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How to export live animals and animal products to the EU

The European Union is an important market for SMEs operating in animal breeding or in the production of animal products. The advantage is that regulations, in general, are common to the 28 countries of the trade bloc.

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Published by ConnectAmericas

The 28 countries of the European Union (EU) concentrate over 500 million inhabitants, that is to say, almost 7% of the world’s total population. Additionally, this combined population has a high average social and economic status with access to more and better export products.

For these reasons, the European market has always represented an important business expanding opportunity for small and medium enterprises (SMEs) in Latin America and the Caribbean operating in animal breeding or manufacturing animal products.

Currently, given the progress achieved in the EU integration process, this opportunity poses an additional advantage: applicable regulations, in general, are common to the 28 countries of the Union, simplifying procedures for producers and considerably expanding their markets.

Producers of non-EU countries exporting and marketing animals and/or animal products (food products, animal feed and others) to the European Union must comply with the following four stages:

Imports are only authorized if they come from establishments approved by competent authorities in the exporting country and by the European Commission  

Stage 1: authorization

Products must come from a country that is authorized to export merchandise to the European Union. In order for the producer country to obtain authorization, it must meet three conditions. First, the EU must recognize the competent health authority of the exporting country. Second, the Union must recognize the zoosanitary controls of animals and animal products conducted by this authority. And third, it must also recognize this country’s control program for residues, contaminants and additives.

Stage 2: registration of producing establishments

Once the country of origin has been approved, the specific establishment that produces the merchandise concerned must also obtain approval.

Primary establishments require registration with competent authorities in the exporting country. National authorities must guarantee that hygiene and public health requirements are met.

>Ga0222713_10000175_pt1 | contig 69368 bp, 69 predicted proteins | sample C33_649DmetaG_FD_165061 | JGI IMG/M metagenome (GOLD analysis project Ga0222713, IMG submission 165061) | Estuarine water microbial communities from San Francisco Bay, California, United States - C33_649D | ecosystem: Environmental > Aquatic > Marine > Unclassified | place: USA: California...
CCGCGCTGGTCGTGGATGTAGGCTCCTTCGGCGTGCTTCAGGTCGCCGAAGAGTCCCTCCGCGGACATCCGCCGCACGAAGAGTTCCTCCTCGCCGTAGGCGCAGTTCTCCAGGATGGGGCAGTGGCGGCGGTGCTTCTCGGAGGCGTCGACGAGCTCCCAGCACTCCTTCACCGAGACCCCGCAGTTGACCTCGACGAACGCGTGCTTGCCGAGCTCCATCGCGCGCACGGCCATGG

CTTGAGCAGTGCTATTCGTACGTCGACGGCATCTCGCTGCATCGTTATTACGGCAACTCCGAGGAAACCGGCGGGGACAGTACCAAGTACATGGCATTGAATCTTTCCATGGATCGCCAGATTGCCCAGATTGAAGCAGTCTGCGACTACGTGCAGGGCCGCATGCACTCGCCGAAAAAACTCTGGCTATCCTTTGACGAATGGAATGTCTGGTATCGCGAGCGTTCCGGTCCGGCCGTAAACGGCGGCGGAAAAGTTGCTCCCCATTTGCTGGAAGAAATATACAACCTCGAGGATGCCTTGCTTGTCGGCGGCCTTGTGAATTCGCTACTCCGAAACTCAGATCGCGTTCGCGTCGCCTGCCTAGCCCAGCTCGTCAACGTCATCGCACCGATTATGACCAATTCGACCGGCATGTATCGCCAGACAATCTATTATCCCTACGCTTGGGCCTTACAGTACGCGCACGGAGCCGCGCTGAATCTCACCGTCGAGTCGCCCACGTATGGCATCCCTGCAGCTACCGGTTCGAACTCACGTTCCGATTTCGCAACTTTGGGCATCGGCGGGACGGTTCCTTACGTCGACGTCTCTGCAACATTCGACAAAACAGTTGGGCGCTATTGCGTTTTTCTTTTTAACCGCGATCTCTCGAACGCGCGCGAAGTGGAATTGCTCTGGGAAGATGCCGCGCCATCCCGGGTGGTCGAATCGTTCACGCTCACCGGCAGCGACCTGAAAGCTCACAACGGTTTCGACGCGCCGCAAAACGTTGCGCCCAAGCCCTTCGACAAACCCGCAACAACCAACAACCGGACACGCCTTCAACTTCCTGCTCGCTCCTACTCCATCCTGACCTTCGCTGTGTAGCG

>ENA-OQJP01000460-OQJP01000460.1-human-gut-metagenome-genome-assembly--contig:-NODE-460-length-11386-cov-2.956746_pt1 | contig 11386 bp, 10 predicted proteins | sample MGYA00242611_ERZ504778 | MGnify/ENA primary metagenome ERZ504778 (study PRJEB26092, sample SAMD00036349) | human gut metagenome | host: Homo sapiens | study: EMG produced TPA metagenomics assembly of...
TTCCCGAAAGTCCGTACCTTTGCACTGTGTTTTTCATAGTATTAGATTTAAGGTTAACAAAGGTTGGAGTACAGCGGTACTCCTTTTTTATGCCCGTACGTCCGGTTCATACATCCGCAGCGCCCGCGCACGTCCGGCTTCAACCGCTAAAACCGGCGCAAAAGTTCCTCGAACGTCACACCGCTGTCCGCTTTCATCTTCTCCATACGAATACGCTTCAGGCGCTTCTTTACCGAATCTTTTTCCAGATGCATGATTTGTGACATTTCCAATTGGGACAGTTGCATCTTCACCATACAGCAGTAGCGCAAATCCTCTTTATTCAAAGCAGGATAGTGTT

Industrial establishments require assurance from national authorities that hygiene and public health requirements are met. National hygiene legislation should contain specific requirements as to the structure of production plants, operational processing establishments, freezing and cold storage facilities and warehouses. In the case of animal products, implementation of a control plan is required for contaminants such as heavy metals, pesticides and veterinary drug residues to verify compliance with EU requirements. This control plan must be designed by competent authorities and should be submitted to the European Commission for initial approval and yearly renewal.

Imports are only authorized if they originate from establishments that have been approved by the competent authorities of the exporting countries and by the European Commission (processing plants, frozen storage facilities and warehouses), if they have been inspected by competent authorities in the exporting country and have satisfied EU requirements. Competent authorities must provide sufficient guarantees and are also responsible for carrying out regular inspections and applying corrective measures, if applicable.

The Food and Veterinary Office (FVO) of the EU carries out inspections to confirm compliance with the abovementioned requirements. Therefore, an inspection mission can be carried out by the exporting country’s competent authority and the European Commission.

Stage 3: sanitary certification

If the two prior stages are completed successfully, health authorities will provide certification to the establishment. Animal and animal product imports into the EU under Community legislation must typically be accompanied by health certificates. The latter determines the conditions that must be met and the verifications that must be made in order to authorize imports.

Stage 4: controls

The European Union reserves the right to carry out controls assuring compliance with feed and food legislation.

First, controls can be conducted by official inspectors at border inspection posts (BIP) to verify compliance with certification (for example, that the products originate from an authorized country, from an authorized plant and have been produced under animal health and hygiene requirements regulated by the Commission and the Member State of destination).

Also, all shipments are subject to systematic documentary and identity checks, and, if necessary, physical controls. The frequency of physical controls depends on product risk levels and previous inspection results. Shipments that do not meet EU legislation requirements may be destroyed or, under certain circumstances, be sent back to the exporting country within 60 days.

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